The walk meanders through acacia woodlands and grassed claypans. Various points of interest are signposted along the way, including art caves which are still used today. 



We also saw some wild camels. They were obviously used to people, but please don't approach them as they are wild and could be dangerous.

And of course, wildflowers - clockwise from top left - Grey Cassia, Desert Heath Myrtle, Desert Rose and one of the wattles.




A crested pigeon near our camp

On our last evening, Uluru dished up a brilliant sunset at the the sunset viewing spot. We thought initially it was going to be clouded out, but then Uluru lit up with the changing colours of the desert. 



Local Anangu ranger Tjiangu Thomas when commenting about closing the climb said,
"Once the focus is away from the climb, there is going to be more focus on the culture and the environment and that is what this park is world heritage-listed for."


Fast facts:
 - Uluru rises 348 metres above the surrounding plain. That’s higher than the Eiffel Tower in Paris, the Chrysler Building in New York.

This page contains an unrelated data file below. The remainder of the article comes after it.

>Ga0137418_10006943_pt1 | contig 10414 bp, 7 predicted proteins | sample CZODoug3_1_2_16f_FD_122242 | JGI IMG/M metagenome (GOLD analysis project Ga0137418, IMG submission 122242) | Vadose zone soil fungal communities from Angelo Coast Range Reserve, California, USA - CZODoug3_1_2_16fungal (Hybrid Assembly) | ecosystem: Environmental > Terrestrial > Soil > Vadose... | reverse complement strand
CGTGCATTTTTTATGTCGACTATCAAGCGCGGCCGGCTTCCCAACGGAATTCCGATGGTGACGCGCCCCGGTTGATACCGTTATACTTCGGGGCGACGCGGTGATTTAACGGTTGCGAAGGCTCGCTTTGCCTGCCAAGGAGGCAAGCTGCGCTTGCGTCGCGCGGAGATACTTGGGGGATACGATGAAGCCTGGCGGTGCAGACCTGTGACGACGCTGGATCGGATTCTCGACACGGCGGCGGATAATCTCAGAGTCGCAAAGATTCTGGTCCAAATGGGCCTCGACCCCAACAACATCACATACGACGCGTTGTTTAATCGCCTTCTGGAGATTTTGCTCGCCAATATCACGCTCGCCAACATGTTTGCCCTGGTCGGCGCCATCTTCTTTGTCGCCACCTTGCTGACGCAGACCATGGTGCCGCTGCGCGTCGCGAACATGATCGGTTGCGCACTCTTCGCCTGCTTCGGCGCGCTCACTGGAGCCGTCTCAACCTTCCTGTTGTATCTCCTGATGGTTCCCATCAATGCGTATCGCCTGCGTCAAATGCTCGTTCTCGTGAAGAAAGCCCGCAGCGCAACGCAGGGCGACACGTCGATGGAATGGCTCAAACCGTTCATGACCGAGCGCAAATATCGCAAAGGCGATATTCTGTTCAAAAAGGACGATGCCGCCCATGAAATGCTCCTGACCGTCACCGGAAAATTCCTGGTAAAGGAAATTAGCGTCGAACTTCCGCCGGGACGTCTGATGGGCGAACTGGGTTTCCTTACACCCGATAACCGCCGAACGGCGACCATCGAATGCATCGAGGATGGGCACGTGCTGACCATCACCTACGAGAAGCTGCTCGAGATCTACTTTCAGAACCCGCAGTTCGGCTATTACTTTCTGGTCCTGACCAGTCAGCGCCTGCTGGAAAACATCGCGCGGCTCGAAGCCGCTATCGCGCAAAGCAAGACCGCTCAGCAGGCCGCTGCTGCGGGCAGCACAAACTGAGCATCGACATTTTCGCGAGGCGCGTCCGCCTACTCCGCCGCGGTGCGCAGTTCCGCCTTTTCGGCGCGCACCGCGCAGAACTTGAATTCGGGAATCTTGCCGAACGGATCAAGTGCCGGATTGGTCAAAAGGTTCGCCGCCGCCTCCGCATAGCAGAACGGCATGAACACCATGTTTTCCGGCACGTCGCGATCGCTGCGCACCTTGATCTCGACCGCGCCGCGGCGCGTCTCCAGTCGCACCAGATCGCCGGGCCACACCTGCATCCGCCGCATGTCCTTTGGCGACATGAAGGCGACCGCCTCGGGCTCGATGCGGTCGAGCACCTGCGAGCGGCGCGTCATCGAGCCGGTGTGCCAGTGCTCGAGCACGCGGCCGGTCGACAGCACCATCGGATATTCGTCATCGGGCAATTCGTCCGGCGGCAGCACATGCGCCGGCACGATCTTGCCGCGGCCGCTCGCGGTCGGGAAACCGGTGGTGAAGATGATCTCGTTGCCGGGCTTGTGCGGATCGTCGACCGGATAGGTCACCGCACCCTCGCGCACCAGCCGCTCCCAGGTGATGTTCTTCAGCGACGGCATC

- Archaeological evidence shows that Aboriginal people have inhabited Central Australia for more than 30,000 years.
- In 1873, explorer William Gosse became the first European to see Uluru.
-  In summer it can get really hot, with temperatures as high as 47°C during the day. But during winter the overnight temperature can drop to −7°C .
 - There are more than 400 different plant species growing in the park.

Uluru is 468 kilometres by road from Alice Springs in the Northern Territory. You can also fly there from all Australian capitals, except Canberra. 
There is no camping in the park but there is accommodation to suit all budgets, including tents and caravans nearby at the Ayers Rock Resort at Yulara.